We all know the tale: George Washington and other Continental Congress members went to a young widow, the upholsterer Betsy Ross, in May 1776 and asked her to sew the new nation's flag based on a rough design Washington showed her. According to the story, she was even bold enough to overrule Washington's six-pointed star design. Instead, she demonstrated how to cut a five-pointed one in a single cut, which would make it easier to mass produce. The final product featured 13 stars arranged in a circle along with alternating red and white stripes to represent the original Colonies. But did any of this really happen? There is no written record of Ross' involvement. Her grandson, William Canby, first told her story to the Historical Society of Pennsylvania in 1870, explaining that he had heard it from his grandmother. He eventually backed up his account with affidavits from aged relatives. Historians remain skeptical, due to the anecdotal nature of the record. But most acknowledge that it could have happened.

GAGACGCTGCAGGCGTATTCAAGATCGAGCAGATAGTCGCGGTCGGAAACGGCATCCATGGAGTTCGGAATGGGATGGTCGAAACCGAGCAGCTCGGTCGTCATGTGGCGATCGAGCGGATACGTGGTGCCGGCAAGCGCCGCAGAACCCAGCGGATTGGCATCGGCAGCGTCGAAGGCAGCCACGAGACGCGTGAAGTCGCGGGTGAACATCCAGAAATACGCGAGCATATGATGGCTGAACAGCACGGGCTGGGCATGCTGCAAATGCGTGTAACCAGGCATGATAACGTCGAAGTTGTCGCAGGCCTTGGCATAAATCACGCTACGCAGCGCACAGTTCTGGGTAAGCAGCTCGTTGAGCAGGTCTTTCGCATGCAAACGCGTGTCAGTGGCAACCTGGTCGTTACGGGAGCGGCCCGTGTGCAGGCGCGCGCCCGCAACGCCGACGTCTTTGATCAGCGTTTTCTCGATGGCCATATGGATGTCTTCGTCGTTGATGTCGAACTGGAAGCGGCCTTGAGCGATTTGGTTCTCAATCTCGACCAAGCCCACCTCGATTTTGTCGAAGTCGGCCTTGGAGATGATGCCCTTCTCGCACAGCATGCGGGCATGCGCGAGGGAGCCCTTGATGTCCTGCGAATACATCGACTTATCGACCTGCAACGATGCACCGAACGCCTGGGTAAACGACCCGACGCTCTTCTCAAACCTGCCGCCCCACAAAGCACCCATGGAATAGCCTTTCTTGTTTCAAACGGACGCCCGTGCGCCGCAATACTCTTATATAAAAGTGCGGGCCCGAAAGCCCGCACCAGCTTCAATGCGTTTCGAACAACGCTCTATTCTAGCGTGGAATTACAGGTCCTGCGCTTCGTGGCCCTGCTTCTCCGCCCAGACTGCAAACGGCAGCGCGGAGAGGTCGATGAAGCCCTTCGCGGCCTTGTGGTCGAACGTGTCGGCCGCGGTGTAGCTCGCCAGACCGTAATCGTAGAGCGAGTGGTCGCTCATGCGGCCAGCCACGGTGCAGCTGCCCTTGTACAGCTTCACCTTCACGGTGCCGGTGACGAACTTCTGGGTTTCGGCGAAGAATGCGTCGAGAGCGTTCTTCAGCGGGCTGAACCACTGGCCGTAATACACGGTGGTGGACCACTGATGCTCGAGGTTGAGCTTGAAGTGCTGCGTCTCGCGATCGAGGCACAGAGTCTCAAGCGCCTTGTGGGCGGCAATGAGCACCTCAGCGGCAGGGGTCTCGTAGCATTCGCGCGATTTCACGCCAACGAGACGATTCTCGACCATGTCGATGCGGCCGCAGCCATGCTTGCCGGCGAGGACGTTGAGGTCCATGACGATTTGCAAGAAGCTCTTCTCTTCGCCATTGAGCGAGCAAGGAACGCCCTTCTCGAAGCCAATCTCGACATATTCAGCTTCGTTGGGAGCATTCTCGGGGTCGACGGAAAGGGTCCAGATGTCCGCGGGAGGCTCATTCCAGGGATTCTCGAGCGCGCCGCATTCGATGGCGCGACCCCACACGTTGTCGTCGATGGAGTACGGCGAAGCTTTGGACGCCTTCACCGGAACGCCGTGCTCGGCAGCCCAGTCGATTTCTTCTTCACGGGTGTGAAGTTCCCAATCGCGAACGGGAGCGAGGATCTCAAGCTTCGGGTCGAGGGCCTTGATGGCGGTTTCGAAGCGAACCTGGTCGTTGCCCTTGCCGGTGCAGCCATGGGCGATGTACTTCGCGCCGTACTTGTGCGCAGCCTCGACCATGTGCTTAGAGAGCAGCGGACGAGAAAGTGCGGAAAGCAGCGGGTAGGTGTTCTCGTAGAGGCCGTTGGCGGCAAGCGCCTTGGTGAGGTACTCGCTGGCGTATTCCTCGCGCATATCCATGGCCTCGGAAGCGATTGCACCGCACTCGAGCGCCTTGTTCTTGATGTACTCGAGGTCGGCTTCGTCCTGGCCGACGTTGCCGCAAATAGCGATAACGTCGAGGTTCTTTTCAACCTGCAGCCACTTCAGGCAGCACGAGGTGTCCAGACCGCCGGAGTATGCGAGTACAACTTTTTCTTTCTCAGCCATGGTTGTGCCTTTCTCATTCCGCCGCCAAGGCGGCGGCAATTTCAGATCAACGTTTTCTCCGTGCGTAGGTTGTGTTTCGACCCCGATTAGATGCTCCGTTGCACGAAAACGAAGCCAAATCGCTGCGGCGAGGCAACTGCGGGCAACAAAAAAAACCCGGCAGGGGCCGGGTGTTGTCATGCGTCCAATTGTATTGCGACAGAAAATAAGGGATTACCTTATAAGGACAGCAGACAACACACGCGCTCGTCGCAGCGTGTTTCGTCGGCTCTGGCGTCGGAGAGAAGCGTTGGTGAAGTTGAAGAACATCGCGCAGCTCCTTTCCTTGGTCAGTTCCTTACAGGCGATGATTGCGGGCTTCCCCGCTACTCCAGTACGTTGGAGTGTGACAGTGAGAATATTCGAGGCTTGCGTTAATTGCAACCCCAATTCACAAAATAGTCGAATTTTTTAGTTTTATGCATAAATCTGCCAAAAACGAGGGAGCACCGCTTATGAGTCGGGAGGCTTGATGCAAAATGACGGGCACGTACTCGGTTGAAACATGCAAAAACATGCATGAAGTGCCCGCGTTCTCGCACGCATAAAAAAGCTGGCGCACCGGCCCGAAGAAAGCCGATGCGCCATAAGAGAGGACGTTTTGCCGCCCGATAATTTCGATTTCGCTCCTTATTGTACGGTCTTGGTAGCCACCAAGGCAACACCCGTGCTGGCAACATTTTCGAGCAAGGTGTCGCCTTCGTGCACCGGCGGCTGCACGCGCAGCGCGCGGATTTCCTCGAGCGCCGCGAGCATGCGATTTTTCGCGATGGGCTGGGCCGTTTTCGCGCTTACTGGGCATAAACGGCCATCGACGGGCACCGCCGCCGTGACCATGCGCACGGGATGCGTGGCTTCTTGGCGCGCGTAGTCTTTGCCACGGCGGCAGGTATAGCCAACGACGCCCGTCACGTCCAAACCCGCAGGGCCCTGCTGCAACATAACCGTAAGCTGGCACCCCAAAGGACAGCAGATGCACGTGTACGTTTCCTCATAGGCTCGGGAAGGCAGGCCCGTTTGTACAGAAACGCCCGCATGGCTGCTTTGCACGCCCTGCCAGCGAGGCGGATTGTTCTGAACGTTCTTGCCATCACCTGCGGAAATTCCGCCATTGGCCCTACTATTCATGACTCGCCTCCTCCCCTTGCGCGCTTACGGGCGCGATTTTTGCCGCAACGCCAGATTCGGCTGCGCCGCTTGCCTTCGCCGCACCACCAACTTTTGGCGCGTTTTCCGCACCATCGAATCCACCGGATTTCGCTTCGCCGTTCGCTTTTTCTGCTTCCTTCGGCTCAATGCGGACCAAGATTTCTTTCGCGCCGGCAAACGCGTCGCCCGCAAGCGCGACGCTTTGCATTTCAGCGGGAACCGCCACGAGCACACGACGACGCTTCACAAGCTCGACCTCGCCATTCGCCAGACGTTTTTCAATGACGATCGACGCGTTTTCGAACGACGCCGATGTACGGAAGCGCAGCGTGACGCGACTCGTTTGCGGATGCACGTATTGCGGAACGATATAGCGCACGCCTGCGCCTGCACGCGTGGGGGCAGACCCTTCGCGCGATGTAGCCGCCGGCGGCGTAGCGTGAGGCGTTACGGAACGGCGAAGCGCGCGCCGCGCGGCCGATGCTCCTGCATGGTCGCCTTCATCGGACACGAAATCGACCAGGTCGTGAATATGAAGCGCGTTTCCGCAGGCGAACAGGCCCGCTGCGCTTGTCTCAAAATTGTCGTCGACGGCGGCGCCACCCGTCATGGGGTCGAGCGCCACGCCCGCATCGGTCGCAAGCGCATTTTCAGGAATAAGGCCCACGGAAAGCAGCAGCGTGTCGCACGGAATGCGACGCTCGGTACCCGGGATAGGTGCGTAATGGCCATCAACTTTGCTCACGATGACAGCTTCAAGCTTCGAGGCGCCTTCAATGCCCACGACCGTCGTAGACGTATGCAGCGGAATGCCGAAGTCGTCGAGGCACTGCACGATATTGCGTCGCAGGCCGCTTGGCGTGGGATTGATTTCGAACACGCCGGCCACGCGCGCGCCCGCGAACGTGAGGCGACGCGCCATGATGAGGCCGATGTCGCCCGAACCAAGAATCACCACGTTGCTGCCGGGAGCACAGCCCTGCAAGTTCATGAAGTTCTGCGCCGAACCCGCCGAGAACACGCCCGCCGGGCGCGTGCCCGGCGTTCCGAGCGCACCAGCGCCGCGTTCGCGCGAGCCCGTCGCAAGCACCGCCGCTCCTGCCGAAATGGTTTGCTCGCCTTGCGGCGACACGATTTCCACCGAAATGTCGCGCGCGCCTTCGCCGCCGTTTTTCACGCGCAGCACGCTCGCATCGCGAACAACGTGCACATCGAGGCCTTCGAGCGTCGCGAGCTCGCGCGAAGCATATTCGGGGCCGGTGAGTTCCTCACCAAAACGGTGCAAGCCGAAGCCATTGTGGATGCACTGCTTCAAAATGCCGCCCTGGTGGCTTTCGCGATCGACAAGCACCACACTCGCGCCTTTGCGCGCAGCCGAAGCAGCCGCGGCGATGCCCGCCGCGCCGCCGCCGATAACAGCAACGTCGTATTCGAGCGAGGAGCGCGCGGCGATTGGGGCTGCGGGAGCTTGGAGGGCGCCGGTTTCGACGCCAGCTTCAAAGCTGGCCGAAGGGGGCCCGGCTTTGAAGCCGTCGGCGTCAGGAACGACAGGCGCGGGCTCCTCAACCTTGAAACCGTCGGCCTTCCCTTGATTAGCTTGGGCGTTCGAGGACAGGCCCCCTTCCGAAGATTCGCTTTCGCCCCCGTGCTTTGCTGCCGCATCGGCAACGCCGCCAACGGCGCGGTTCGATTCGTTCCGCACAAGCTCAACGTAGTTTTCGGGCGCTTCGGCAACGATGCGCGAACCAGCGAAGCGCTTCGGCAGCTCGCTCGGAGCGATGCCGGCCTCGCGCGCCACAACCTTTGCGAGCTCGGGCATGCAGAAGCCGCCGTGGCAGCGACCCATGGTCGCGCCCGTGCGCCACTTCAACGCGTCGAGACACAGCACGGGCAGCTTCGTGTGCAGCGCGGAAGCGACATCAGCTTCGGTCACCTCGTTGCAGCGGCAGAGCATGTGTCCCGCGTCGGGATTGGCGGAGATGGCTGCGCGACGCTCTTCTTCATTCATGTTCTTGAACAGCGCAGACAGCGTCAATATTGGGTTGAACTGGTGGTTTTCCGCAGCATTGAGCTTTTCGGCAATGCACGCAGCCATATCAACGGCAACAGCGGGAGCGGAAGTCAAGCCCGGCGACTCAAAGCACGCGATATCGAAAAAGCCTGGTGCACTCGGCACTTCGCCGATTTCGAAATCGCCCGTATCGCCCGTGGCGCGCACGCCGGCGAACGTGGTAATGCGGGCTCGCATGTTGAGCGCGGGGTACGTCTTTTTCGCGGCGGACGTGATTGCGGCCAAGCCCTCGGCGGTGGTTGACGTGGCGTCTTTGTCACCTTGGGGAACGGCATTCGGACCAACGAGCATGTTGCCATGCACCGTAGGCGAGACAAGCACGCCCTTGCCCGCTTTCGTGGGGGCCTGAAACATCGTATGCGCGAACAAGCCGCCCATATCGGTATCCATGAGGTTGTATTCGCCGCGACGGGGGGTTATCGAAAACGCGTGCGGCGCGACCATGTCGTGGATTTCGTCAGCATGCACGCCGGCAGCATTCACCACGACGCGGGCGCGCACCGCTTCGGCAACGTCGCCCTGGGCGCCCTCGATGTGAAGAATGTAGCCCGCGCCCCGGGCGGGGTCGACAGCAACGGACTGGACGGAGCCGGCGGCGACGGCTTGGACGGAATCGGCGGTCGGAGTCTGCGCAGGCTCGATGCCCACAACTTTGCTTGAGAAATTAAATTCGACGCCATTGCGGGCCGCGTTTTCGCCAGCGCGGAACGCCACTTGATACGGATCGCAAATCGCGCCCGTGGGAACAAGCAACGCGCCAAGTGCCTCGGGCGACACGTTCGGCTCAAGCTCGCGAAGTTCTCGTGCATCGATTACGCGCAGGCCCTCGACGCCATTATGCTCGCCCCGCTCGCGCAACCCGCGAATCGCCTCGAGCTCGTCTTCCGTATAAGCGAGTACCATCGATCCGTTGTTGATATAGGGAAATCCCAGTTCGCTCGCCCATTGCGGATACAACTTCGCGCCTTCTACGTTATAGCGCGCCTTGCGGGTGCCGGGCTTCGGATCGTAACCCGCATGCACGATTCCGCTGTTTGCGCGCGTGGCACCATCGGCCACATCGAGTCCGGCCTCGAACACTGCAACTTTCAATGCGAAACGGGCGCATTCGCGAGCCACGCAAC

An all-American tradition?
For a Fourth of July dessert, what could be better than something "as American as apple pie." But how American, really, is the nation's favorite dessert? The first appearance of anything resembling modern pies was in ancient Greece, where people enclosed meat in pastry to preserve it. Romans appropriated the recipe when they conquered the Greeks. The first written evidence of apple pie dates to a 14th century English recipe, but the first pie recipe that included sugar dates to the 16th century. European explorers or English Pilgrims brought apple seeds to the New World, allowing the pie's popularity to spread. As apple production increased in modern America, the treat became a culinary mainstay.